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Code For America Made Me A Better IT Leader

Peace Corps for Geeks offers crucial lessons in customer service, continuous improvement and workplace engagement.
Clay Johnson, CEO of a company called the Department of Better Tech, took on the disaster that is government procurement. His most salient point, which applies to other processes besides procurement: Don't try to reduce risk by trying to take into account every single thing that could go wrong, creating bloat and complexity. Johnson's observation from his RFP-EZ work as a White House fellow is that as risk tolerance goes down, budget size goes up; yet as budget size goes up, the probability of failure also increases.

Allow me to also observe that because fear creates the Most Complicated Specification That Has Ever Existed, vendors (and I've been one) raise the price to mitigate their own risk. It's insane. Johnson's solution: Get out of Big Bang mode and into smaller, more incremental procurements that let you simply move on if things aren't working out.

Workplace Engagement And Improvement

Enterprises must wake up and start to understand that genuine community -- groups of people allowed to do things they're genuinely interested in, even if they aren't 100% controllable all the time -- can be powerful and effective.

For example, a Code for America "brigade" -- a group of civic volunteers -- might code a useful app without taxpayers footing the bill. Perhaps a not-for-profit has sponsored it or volunteers developed it or both. The point is that passion and interest can reveal alternative ways of getting from point A to point B.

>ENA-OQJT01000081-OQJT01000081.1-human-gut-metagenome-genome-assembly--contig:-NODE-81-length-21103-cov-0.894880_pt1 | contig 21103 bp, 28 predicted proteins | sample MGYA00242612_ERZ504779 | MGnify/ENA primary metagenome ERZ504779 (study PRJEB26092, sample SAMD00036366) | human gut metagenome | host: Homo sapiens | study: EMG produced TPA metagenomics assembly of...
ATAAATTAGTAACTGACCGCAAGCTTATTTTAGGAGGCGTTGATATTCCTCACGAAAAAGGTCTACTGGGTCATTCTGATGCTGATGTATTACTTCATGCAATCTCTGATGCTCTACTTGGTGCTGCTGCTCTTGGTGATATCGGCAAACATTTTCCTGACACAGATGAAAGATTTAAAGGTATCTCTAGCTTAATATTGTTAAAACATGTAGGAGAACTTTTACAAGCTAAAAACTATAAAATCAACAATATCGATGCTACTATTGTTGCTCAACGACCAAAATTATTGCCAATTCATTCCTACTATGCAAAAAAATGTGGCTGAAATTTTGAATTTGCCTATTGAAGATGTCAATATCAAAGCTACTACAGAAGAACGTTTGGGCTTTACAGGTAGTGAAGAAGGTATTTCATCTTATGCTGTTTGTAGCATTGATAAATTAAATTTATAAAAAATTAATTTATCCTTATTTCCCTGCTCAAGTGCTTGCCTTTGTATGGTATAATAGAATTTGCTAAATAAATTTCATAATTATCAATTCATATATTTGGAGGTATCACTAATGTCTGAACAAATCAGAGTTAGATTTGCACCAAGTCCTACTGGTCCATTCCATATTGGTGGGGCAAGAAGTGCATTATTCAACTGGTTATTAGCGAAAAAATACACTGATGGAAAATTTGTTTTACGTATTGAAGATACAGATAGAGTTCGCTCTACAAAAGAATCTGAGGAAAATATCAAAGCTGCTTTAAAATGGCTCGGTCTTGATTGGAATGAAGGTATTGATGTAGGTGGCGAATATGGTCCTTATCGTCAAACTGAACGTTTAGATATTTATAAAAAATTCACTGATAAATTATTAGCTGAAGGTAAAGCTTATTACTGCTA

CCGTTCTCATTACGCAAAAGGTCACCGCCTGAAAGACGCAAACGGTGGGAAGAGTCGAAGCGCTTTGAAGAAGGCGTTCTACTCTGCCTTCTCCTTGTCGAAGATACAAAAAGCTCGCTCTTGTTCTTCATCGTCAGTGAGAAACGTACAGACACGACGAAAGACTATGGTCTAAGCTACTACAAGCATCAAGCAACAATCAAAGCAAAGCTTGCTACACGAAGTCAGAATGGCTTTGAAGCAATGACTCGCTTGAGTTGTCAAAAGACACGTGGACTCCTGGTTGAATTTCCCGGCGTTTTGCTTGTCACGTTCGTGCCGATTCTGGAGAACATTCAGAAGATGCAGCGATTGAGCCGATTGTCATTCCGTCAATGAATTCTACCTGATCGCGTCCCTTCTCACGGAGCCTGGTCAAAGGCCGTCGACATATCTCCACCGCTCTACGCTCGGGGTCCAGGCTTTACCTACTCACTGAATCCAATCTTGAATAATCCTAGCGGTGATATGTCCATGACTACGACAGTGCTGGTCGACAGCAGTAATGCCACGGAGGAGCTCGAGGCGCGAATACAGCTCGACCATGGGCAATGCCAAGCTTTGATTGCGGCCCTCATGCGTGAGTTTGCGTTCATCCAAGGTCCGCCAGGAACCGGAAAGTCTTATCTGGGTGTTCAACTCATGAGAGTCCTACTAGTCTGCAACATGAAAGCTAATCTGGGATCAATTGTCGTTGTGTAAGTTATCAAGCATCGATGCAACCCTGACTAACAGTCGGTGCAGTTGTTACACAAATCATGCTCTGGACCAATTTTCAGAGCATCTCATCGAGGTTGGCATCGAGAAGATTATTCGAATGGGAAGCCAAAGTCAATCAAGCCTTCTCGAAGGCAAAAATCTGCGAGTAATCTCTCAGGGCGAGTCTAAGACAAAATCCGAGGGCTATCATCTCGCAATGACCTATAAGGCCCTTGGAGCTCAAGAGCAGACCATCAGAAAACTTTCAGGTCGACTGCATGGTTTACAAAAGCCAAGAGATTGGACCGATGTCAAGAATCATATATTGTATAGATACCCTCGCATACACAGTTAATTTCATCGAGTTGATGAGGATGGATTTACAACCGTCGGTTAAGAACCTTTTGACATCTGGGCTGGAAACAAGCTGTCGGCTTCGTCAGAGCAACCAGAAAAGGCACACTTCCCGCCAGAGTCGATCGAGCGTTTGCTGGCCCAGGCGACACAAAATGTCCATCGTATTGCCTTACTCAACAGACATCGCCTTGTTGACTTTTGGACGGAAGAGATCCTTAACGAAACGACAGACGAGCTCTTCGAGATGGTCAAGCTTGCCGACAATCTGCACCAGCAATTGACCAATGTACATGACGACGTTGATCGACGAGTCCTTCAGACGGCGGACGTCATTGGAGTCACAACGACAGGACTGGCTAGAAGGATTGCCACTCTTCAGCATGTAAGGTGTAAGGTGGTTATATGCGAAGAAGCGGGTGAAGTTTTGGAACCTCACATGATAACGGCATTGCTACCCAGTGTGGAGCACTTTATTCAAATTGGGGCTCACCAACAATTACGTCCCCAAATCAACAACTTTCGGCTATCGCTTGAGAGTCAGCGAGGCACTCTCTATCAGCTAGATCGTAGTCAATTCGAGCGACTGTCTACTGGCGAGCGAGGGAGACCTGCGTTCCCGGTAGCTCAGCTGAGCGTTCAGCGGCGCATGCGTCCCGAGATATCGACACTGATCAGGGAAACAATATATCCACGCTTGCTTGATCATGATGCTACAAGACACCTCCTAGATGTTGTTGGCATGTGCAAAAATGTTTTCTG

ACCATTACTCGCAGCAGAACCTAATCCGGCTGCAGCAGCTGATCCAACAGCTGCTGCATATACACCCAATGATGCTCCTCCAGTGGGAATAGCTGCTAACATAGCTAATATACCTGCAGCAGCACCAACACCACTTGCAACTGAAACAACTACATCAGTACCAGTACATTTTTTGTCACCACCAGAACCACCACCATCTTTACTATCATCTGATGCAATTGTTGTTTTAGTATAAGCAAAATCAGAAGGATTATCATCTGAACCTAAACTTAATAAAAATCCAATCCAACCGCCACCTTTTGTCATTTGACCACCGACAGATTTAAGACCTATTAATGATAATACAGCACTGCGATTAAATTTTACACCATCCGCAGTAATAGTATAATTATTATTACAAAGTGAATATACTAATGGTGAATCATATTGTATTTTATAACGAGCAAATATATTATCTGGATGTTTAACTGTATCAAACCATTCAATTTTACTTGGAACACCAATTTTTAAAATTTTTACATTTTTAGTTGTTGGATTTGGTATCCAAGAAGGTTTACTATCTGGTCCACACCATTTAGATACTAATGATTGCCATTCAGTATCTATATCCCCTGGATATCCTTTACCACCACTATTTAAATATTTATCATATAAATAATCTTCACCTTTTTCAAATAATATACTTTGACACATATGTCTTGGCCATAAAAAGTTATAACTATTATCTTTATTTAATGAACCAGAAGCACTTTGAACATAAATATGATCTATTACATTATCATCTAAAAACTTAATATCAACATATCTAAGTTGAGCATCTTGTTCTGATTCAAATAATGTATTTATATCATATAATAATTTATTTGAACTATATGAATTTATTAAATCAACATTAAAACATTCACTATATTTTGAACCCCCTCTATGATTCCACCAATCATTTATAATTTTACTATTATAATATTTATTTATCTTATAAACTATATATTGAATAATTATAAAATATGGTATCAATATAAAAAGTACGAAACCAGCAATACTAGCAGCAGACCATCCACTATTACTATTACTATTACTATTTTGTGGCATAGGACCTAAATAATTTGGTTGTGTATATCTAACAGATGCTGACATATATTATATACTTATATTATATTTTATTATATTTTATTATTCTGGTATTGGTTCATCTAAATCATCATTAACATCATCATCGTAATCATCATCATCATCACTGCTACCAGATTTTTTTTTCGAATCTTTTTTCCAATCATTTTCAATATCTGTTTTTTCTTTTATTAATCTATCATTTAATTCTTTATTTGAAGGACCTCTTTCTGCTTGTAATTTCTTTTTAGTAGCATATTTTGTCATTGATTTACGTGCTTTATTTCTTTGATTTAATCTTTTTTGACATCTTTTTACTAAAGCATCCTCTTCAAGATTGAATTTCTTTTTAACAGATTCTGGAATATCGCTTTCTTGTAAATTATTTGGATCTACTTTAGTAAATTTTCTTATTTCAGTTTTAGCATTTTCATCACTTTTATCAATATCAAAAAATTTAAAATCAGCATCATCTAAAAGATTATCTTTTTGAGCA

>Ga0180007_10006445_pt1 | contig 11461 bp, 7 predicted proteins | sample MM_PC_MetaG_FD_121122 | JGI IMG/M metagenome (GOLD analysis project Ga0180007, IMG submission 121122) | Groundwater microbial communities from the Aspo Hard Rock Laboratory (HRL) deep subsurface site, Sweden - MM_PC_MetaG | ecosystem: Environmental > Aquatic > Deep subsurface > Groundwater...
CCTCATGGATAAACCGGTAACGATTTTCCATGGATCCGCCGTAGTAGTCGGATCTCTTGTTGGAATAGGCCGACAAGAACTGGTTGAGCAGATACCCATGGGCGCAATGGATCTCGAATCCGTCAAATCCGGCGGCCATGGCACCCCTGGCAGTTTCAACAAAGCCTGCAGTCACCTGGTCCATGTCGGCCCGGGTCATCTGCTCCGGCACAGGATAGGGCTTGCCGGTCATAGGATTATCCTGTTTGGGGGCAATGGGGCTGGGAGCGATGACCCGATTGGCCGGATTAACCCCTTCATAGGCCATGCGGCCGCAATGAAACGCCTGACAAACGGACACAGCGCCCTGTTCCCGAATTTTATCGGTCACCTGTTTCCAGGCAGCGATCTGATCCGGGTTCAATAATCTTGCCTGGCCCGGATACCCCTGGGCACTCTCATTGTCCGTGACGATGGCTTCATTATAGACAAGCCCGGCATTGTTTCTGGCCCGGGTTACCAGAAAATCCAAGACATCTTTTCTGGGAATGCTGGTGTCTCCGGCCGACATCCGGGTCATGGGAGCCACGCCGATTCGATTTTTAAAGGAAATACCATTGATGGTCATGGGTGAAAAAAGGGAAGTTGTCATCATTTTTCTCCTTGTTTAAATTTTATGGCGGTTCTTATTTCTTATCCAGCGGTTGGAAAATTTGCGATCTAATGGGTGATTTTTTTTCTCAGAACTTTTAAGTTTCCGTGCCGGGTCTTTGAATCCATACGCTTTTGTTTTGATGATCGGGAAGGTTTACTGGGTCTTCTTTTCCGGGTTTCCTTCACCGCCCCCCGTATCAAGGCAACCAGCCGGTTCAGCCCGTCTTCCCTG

Code for America is a microcosm of what businesses could be if we operated with the same type of core values that organization founder Jen Pahlka emphasized at the conference: empathy, family, inclusivity, efficiency -- and the belief that the world is hackable.

Code for America meetings end with hugs as often as handshakes. You can dismiss this practice, oh consultant-trained cynic, but the hugs represent passion for the people and the work. These attendees weren't playing golf, watching Netflix or otherwise goofing off during the day-long conference. They were working to solve pressing municipal problems. Caring deeply is rare and precious, and if your enterprise taps into it, it will be successful beyond its wildest dreams. But the cynics won't tap in. And that's too bad.

Let's go back to O'Neil's user-experience moment, because passion and engagement have everything to do with the user experience. And let's go back to the relationship between the designer and user, which may be the gateway for the cynic to start to understand. "Asking, watching, listening intently: What is more engaging than this?" O'Neill said. "To be the subject of the extended gaze of people who want to make things for you ... things that you love. And that's what we're after. We're in the love business -- just like everyone else."

My cynical friends, Code for America teaches me that if you create things for and serve others, you are also in the love business. You just may not know it or accept it yet.